The idea that computers will use virtually no electric power does sound too good to be true. I am not sure that is what is being implied by spintronics.

    The Instructor
    The idea that computers will use virtually no electric power does sound too good to be true.

    That is not what I meant. It is just a matter of time before, thanks to spintronics, inevitably, computers will use virtually no electric power. It is just a question of when and not if -one years time? ten years time? 50 years time?
    What I meant of is I wonder if this seems a bit to good to be true that spintronic computers and their low power consumption will become of age and be here VERY SOON?
    -I am getting impatient about this -I want it NOW.
    I am not sure that is what is being implied by spintronics.

    http://whatis.techtarget.com/definition/spintronics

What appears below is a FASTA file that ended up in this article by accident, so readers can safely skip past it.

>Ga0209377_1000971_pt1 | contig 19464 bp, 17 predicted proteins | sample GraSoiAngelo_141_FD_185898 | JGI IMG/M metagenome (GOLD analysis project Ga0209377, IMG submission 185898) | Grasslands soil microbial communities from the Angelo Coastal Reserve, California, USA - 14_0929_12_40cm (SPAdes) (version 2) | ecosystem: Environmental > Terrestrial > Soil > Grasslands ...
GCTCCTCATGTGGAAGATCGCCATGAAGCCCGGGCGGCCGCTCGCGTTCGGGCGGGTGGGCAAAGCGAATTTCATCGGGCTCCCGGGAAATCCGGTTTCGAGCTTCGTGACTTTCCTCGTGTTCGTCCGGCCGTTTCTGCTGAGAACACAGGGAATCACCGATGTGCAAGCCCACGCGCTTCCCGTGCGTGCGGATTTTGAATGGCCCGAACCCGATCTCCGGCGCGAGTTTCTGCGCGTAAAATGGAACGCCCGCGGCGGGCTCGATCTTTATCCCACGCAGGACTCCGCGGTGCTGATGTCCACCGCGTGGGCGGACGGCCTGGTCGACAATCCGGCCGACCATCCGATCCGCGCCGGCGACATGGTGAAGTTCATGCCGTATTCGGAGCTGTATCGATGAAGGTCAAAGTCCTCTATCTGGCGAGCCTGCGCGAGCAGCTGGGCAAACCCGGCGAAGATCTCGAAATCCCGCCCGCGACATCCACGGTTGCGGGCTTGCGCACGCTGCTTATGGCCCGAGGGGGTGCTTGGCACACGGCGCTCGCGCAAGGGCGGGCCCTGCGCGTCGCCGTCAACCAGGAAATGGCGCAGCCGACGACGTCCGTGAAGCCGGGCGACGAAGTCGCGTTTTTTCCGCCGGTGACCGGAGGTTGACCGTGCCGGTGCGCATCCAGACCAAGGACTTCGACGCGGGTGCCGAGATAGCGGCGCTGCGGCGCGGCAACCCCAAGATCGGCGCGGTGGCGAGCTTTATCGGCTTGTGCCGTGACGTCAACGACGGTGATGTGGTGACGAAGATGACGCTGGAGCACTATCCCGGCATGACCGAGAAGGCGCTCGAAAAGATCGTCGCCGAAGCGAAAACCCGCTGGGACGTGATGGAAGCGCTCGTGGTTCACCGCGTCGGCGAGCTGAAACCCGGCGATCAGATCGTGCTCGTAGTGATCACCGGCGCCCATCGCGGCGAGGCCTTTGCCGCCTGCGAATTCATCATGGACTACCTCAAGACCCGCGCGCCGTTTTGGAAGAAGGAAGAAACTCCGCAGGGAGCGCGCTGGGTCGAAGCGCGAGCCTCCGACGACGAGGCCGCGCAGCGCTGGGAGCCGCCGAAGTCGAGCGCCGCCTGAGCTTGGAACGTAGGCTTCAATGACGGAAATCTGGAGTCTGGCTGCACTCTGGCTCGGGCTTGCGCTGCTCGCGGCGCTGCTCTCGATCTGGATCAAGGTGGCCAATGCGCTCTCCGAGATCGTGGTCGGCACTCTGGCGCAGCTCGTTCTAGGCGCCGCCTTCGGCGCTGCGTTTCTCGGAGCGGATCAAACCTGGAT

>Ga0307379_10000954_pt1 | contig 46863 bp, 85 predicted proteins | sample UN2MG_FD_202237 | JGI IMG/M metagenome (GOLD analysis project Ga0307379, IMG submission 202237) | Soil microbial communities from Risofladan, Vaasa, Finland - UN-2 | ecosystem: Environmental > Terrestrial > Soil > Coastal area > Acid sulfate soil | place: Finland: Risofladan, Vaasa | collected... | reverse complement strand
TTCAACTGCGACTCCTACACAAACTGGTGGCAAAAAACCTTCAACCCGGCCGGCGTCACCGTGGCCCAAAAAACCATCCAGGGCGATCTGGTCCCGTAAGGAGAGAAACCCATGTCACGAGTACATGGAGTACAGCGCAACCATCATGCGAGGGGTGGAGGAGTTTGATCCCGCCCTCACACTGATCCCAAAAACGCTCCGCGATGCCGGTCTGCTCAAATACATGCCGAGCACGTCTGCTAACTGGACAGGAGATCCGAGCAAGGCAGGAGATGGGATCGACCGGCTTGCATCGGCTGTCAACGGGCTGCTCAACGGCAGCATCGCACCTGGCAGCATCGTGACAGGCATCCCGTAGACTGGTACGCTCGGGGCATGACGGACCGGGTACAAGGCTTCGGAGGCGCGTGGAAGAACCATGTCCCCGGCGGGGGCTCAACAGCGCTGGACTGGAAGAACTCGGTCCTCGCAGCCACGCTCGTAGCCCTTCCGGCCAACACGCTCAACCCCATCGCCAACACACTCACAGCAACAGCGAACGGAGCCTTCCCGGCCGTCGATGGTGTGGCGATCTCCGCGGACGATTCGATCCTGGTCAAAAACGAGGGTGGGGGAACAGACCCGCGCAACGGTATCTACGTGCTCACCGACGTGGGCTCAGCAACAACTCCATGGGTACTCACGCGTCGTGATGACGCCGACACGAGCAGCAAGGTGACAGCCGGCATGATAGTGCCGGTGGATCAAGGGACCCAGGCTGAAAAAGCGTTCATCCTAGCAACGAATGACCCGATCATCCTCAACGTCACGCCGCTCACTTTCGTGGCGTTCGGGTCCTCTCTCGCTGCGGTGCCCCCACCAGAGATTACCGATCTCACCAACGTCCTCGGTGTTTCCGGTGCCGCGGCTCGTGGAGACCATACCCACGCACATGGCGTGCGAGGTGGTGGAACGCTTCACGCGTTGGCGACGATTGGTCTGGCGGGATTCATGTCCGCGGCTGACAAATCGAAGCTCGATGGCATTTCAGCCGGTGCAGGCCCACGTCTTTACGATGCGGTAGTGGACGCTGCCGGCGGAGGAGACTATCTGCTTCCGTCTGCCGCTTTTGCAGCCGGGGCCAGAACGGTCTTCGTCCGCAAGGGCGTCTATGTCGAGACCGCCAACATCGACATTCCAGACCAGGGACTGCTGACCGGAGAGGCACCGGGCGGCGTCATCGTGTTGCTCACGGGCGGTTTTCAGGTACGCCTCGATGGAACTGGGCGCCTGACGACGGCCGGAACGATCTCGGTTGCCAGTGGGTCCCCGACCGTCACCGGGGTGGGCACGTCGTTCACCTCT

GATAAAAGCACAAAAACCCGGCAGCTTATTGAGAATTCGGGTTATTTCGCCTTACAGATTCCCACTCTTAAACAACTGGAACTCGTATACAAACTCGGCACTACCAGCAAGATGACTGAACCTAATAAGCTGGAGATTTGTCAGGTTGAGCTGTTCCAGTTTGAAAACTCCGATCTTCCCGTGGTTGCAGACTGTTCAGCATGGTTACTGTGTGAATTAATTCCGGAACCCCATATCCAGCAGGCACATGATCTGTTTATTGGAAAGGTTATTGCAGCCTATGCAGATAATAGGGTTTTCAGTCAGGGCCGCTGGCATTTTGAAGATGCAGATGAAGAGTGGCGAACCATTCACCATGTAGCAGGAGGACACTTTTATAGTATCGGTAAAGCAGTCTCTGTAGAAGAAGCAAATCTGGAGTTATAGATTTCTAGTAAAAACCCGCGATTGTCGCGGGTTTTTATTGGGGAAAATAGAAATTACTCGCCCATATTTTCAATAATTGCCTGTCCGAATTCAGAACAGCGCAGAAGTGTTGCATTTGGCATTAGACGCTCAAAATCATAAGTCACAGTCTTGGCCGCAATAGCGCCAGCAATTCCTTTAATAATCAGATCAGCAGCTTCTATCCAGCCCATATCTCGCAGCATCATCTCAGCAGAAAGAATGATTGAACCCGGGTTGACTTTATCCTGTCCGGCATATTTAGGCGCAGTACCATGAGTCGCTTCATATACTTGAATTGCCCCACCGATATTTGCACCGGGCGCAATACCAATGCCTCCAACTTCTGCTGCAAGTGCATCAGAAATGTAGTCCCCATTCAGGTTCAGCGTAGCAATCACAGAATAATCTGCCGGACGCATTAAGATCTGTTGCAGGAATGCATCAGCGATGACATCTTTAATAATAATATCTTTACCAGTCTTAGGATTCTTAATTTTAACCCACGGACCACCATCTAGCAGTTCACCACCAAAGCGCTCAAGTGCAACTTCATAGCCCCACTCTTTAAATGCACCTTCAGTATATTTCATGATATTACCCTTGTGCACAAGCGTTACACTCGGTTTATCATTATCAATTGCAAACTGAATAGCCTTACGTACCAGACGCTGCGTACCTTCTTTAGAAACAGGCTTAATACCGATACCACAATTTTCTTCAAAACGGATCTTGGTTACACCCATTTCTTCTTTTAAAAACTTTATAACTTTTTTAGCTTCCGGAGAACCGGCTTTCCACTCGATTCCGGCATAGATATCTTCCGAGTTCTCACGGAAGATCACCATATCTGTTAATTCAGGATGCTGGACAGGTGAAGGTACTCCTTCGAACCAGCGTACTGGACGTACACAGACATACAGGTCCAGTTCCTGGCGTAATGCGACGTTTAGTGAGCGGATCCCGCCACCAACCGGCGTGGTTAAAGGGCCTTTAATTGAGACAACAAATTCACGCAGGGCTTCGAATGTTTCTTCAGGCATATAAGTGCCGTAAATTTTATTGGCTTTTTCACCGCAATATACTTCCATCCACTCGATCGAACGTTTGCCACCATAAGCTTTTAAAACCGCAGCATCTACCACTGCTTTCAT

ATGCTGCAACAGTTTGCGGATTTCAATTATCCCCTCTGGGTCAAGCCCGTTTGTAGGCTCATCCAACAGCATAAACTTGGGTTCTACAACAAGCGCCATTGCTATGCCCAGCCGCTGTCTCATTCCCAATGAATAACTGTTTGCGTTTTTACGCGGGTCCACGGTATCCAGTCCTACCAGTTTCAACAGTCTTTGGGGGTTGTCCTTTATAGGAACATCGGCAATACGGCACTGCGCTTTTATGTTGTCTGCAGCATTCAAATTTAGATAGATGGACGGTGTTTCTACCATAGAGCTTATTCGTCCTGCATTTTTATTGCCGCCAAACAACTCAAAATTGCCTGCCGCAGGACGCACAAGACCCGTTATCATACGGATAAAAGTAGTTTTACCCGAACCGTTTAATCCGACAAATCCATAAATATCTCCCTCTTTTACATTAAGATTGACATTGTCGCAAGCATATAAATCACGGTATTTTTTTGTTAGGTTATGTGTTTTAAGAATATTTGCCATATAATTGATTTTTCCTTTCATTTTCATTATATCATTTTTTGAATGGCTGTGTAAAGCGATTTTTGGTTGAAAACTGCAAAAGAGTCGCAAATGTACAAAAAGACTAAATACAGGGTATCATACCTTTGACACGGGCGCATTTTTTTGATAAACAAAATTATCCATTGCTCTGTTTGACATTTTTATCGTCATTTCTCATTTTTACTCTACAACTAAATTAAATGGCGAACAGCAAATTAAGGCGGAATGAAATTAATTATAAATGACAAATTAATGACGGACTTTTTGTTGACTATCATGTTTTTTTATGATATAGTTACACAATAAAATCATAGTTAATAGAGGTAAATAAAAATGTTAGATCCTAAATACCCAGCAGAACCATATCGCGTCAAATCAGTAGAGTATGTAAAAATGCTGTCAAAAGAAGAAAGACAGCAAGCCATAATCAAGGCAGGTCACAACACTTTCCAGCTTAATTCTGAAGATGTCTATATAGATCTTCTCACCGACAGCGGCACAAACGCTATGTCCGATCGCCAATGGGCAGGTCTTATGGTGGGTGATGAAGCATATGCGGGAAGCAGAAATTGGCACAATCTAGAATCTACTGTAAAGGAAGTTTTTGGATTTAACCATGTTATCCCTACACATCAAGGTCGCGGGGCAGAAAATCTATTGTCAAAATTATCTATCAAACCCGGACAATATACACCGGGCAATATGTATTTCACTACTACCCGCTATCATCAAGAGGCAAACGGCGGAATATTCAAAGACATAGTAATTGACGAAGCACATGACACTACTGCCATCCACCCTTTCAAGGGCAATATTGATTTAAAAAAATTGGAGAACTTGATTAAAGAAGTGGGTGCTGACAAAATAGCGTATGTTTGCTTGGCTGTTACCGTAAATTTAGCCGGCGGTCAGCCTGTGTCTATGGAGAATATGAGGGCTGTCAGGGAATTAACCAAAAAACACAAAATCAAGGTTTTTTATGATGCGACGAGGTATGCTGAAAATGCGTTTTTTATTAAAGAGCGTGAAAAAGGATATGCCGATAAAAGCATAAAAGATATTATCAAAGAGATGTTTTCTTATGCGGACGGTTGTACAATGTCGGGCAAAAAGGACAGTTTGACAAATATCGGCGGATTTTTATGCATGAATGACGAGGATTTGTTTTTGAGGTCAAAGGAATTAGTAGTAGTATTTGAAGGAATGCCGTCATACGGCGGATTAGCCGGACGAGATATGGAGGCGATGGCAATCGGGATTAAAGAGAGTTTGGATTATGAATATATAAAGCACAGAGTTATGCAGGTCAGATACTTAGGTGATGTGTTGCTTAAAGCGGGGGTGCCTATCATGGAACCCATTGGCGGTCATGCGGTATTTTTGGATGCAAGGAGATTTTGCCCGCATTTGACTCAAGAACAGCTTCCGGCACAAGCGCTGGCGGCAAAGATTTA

spintronics means, rather than using electric CURRENT to carry digital signals down micro wires in micro electronics, the digital signals consist of electron SPIN on the form of electrons spinning on their own axis more in one rotation, say, anticlockwise relative to an electron spin detector, than in the opposite rotation. The whole point of making the signals in the form of spin rather than current is that it is vastly more energy efficient (at least about 100 fold more and could be in theory be made as much as ~10,000 fold more energy efficient!) with spin because, there is no electrical resistance that wastes energy while with current there is huge waste due to resistance. That is why spintronics will make computers use virtually no electric power.
    Spintronics also promises to increase the speed of computers by perhaps ~20 fold.
  5. Standard member mikelom
    Ajarn
    18 Jun '13 11:26
    http://www.spintronics-info.com/worlds-first-3d-spintronics-chip-developed-cambridge

    If it's from Cambridge Uni, UK, you can bet your bottom quid it's already being developed in sync with latest techno already.

    -m.
  6. 18 Jun '13 11:42 / 4 edits
    Originally posted by mikelom
    http://www.spintronics-info.com/worlds-first-3d-spintronics-chip-developed-cambridge

    If it's from Cambridge Uni, UK, you can bet your bottom quid it's already being developed in sync with latest techno already.